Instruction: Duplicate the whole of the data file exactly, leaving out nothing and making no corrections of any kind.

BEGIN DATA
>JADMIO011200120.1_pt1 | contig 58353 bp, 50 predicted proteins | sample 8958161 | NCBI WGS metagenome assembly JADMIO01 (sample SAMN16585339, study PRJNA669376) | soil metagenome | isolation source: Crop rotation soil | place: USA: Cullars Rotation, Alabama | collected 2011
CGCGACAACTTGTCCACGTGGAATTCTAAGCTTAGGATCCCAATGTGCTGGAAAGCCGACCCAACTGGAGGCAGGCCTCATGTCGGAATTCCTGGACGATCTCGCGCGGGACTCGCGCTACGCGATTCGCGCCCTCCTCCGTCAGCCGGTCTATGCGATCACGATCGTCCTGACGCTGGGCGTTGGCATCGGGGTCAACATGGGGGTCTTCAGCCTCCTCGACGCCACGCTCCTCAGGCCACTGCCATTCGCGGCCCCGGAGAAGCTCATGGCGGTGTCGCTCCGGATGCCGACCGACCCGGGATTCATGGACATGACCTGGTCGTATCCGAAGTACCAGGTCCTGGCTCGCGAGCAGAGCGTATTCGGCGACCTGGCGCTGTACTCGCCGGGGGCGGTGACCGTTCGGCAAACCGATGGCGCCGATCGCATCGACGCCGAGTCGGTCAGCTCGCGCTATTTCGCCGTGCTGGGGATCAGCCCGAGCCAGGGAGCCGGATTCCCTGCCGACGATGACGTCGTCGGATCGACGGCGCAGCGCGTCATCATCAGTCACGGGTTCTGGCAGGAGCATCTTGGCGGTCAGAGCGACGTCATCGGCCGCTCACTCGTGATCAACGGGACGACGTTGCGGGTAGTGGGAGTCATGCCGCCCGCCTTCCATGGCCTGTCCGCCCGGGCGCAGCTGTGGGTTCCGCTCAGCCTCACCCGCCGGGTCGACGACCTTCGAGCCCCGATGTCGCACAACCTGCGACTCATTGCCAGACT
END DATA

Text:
>JADMIO011200120.1_pt1 | contig 58353 bp, 50 predicted proteins | sample 8958161 | NCBI WGS metagenome assembly JADMIO01 (sample SAMN16585339, study PRJNA669376) | soil metagenome | isolation source: Crop rotation soil | place: USA: Cullars Rotation, Alabama | collected 2011
CGCGACAACTTGTCCACGTGGAATTCTAAGCTTAGGATCCCAATGTGCTGGAAAGCCGACCCAACTGGAGGCAGGCCTCATGTCGGAATTCCTGGACGATCTCGCGCGGGACTCGCGCTACGCGATTCGCGCCCTCCTCCGTCAGCCGGTCTATGCGATCACGATCGTCCTGACGCTGGGCGTTGGCATCGGGGTCAACATGGGGGTCTTCAGCCTCCTCGACGCCACGCTCCTCAGGCCACTGCCATTCGCGGCCCCGGAGAAGCTCATGGCGGTGTCGCTCCGGATGCCGACCGACCCGGGATTCATGGACATGACCTGGTCGTATCCGAAGTACCAGGTCCTGGCTCGCGAGCAGAGCGTATTCGGCGACCTGGCGCTGTACTCGCCGGGGGCGGTGACCGTTCGGCAAACCGATGGCGCCGATCGCATCGACGCCGAGTCGGTCAGCTCGCGCTATTTCGCCGTGCTGGGGATCAGCCCGAGCCAGGGAGCCGGATTCCCTGCCGACGATGACGTCGTCGGATCGACGGCGCAGCGCGTCATCATCAGTCACGGGTTCTGGCAGGAGCATCTTGGCGGTCAGAGCGACGTCATCGGCCGCTCACTCGTGATCAACGGGACGACGTTGCGGGTAGTGGGAGTCATGCCGCCCGCCTTCCATGGCCTGTCCGCCCGGGCGCAGCTGTGGGTTCCGCTCAGCCTCACCCGCCGGGTCGACGACCTTCGAGCCCCGATGTCGCACAACCTGCGACTCATTGCCAGACT